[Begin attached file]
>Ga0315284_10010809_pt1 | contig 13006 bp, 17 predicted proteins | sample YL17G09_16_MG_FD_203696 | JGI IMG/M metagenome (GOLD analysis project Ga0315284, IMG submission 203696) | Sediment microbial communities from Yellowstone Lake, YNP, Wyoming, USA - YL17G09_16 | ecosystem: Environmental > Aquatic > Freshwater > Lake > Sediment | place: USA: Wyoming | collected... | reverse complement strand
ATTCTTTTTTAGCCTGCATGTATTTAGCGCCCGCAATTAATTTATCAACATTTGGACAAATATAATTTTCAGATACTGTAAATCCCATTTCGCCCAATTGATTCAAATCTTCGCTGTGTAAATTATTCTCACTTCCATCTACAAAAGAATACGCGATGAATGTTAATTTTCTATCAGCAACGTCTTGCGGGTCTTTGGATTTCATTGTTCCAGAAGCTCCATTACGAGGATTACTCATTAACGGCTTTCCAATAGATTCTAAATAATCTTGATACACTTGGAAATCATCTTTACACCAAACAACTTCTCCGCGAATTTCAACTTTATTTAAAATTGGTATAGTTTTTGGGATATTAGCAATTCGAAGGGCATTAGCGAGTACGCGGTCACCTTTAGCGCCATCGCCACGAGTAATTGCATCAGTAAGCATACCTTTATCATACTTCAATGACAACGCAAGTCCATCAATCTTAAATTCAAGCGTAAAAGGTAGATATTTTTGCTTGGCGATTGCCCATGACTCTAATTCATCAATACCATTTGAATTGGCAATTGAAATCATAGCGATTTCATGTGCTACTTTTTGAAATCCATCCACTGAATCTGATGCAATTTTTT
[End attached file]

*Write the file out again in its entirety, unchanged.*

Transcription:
>Ga0315284_10010809_pt1 | contig 13006 bp, 17 predicted proteins | sample YL17G09_16_MG_FD_203696 | JGI IMG/M metagenome (GOLD analysis project Ga0315284, IMG submission 203696) | Sediment microbial communities from Yellowstone Lake, YNP, Wyoming, USA - YL17G09_16 | ecosystem: Environmental > Aquatic > Freshwater > Lake > Sediment | place: USA: Wyoming | collected... | reverse complement strand
ATTCTTTTTTAGCCTGCATGTATTTAGCGCCCGCAATTAATTTATCAACATTTGGACAAATATAATTTTCAGATACTGTAAATCCCATTTCGCCCAATTGATTCAAATCTTCGCTGTGTAAATTATTCTCACTTCCATCTACAAAAGAATACGCGATGAATGTTAATTTTCTATCAGCAACGTCTTGCGGGTCTTTGGATTTCATTGTTCCAGAAGCTCCATTACGAGGATTACTCATTAACGGCTTTCCAATAGATTCTAAATAATCTTGATACACTTGGAAATCATCTTTACACCAAACAACTTCTCCGCGAATTTCAACTTTATTTAAAATTGGTATAGTTTTTGGGATATTAGCAATTCGAAGGGCATTAGCGAGTACGCGGTCACCTTTAGCGCCATCGCCACGAGTAATTGCATCAGTAAGCATACCTTTATCATACTTCAATGACAACGCAAGTCCATCAATCTTAAATTCAAGCGTAAAAGGTAGATATTTTTGCTTGGCGATTGCCCATGACTCTAATTCATCAATACCATTTGAATTGGCAATTGAAATCATAGCGATTTCATGTGCTACTTTTTGAAATCCATCCACTGAATCTGATGCAATTTTTT